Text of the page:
I began seeing a psychotherapist, but due to insurance, sessions were limited to about ten. I did work through some of my fears, but most importantly, I have learned ways to deal with my disorder. I have grounding techniques: coping mechanisms. I’m not saying they always work. I’m not even saying they work 50% of the time. But sometimes they do, and that’s an improvement.

I possess a “tool bag” filled life preservers. I have a Harley Davidson bandana that belongs to my husband and has his aftershave sprayed on it. This gives me his smell, which is a huge comfort. It also gives me something to look at, and I can run my fingers over the cloth. I have some hand cream, which also smells nice. It is something to concentrate on and to feel on my hands. I have chewing gum, which gives me a minty taste. The emphasis is on using all five senses to remind me where I am. I also have to repeat, “I’m a grown up. This is in the past. I’m safe now.”

Most of the time, I am able to dial down his voice, so it’s just background noise. Some of the time, it doesn’t work. He instructs me to do things—to myself—and sometimes I have no choice. These times aren’t any fun to live through. They leave my body tingling, with every nerve end heightened. Every inch of me is on watch for my attacker, prepared for when he arrives.

It wouldn’t be fair to write this without mentioning how great my husband is. He is so patient and gentle with me. He learned the hard way to never come up behind me and make me jump. I screamed at him one time and ran out of the house, crying and screaming that he was attacking me. Really, I don’t know how he puts up with me, or why he’s still here. He never knowingly signed up for my crazy, but I love him even more for sticking around. I know I’m lucky to have him.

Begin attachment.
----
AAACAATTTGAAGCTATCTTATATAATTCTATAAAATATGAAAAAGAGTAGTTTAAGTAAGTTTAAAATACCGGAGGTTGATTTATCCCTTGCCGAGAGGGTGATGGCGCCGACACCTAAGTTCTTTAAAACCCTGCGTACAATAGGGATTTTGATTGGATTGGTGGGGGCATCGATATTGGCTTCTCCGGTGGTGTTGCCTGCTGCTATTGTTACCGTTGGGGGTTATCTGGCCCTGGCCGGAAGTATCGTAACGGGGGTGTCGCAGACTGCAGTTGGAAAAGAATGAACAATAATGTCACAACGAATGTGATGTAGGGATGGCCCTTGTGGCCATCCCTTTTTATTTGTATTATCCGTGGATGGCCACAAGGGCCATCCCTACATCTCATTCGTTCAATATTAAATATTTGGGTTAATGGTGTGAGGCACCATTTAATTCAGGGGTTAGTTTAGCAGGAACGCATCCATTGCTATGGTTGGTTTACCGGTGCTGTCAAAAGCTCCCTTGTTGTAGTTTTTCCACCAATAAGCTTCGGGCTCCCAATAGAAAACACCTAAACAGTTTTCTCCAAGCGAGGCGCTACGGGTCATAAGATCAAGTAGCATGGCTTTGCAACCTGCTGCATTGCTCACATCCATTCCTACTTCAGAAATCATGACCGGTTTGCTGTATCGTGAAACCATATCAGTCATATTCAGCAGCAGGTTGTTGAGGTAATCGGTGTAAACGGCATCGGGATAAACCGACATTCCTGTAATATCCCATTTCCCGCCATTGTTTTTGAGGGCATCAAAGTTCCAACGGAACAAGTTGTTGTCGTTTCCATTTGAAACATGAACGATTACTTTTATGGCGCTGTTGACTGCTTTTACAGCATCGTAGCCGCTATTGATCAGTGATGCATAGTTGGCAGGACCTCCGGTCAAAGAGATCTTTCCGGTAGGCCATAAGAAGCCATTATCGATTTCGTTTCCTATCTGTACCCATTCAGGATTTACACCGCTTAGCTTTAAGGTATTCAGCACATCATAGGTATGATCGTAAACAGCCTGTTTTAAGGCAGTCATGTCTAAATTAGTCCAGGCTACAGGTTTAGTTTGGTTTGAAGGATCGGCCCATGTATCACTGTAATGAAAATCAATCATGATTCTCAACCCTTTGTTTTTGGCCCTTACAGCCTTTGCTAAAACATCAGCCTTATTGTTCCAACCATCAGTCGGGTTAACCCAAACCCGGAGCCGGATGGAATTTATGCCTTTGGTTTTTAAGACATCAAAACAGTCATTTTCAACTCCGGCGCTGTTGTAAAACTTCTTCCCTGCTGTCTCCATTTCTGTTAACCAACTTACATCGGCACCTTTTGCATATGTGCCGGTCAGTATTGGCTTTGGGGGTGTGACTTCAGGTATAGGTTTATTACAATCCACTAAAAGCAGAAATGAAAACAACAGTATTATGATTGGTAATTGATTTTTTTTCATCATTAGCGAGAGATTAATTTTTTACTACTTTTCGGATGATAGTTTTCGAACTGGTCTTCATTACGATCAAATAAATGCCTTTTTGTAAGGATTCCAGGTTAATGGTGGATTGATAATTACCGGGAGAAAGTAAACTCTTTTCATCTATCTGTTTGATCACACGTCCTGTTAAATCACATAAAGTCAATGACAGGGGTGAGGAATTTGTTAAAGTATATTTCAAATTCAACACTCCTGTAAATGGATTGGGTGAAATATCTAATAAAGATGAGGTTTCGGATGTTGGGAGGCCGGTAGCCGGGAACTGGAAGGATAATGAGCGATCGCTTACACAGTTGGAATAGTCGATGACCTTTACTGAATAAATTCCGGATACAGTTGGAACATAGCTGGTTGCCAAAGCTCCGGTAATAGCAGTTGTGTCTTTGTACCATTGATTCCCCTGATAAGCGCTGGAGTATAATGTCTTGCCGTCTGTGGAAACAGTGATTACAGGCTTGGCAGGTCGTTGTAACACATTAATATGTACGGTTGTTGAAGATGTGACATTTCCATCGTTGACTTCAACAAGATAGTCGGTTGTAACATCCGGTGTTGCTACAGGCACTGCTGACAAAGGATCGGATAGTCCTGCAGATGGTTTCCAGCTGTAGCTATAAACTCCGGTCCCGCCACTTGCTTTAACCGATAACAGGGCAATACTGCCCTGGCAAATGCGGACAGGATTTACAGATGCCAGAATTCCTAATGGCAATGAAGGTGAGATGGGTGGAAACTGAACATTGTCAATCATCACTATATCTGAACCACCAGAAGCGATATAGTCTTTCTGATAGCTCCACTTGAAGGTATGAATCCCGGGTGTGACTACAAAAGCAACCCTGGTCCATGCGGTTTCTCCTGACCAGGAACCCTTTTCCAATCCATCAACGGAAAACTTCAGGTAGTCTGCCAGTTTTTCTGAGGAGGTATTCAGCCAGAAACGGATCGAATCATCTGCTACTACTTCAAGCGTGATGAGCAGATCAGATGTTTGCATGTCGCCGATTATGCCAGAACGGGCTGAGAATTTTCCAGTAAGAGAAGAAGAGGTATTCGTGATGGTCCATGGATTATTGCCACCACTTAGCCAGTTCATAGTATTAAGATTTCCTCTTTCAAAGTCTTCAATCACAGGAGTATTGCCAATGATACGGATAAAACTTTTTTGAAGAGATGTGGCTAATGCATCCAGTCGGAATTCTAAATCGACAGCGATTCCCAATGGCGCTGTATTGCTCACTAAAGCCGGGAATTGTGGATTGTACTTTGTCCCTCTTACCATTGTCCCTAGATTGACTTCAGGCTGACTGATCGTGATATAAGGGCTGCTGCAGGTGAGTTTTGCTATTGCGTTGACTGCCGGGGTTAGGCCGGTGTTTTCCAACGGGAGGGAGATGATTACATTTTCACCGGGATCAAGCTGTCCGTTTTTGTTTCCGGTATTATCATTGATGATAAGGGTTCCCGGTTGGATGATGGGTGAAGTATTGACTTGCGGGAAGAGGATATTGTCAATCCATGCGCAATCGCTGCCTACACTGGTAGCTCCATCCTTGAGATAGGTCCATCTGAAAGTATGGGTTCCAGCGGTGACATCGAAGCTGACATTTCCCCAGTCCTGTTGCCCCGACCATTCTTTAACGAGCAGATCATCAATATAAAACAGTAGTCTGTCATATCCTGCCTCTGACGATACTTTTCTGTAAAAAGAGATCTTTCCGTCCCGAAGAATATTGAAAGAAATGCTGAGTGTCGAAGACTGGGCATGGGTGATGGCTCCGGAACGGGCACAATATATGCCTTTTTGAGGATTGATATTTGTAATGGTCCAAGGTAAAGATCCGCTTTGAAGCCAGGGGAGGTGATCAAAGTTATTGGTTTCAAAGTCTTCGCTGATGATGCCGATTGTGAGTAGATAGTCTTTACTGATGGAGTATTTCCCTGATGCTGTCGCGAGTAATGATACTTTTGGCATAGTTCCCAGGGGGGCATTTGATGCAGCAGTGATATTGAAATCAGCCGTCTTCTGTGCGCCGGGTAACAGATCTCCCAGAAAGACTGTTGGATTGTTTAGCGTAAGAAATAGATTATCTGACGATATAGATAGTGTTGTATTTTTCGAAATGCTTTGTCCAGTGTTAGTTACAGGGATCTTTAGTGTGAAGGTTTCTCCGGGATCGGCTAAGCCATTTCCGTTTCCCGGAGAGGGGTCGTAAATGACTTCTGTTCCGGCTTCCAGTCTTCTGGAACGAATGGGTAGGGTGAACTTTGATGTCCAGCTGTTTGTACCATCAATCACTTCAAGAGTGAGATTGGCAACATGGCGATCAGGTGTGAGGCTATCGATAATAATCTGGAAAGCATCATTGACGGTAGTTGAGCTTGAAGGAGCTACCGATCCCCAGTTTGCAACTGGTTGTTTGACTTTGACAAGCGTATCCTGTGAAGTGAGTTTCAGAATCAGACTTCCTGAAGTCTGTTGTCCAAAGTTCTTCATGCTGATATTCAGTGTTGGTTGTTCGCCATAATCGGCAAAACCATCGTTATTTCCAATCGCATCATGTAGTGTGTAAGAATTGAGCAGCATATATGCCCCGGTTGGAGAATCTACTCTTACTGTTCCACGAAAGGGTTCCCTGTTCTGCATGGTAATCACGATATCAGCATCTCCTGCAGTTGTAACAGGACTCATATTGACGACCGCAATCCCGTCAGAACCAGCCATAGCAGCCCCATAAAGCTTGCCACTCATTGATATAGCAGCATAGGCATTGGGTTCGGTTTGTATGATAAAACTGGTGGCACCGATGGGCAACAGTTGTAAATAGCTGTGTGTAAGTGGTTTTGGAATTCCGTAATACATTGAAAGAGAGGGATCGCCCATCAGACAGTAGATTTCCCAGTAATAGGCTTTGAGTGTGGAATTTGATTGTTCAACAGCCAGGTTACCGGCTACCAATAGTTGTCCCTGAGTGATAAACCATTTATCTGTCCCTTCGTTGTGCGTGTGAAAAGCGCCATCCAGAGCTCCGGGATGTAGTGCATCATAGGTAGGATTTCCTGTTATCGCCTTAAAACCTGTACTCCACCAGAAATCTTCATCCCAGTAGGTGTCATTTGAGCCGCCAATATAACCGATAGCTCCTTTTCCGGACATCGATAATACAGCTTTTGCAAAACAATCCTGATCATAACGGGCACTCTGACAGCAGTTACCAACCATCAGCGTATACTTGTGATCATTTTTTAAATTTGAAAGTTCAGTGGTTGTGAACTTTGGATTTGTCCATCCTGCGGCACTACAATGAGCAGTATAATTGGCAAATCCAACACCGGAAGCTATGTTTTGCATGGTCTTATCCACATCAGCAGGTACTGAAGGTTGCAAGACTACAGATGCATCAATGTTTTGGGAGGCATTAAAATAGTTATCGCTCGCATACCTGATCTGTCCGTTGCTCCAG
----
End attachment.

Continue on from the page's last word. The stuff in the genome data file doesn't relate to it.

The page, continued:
The last thing I have to mention, in terms of how I cope with my PTSD, is my writing. Once again, I have my husband to thank for this. He read something I wrote a long time ago and suggested I try writing about my feelings. He told me I had talent and found a writing website for me to join. With a (not so) gentle nudge, I signed up. That was at the end of May, 2015. Writing has helped me more than anything. I’ve been able to write about some of my experiences. But more than that, the simple act of writing has freed me of so many demons. I’ve finally found the thing I was born to do, and it helps keep his voice at a manageable level, for the most part.

The thing about PTSD is, I don’t think it’s something you are ever completely free from. It’s something you manage. I will have good days, when his voice really is just background noise. I will have days when I feel his rough hands all over my skin, his arm pressing on my neck, and I can’t escape. But those days are fewer now. And I always get through them. I have post-it notes around the house, reminding me of that.

I will be okay. I have survived the worst part. I will survive whatever comes next. I am safe. I am a grown up. I am loved.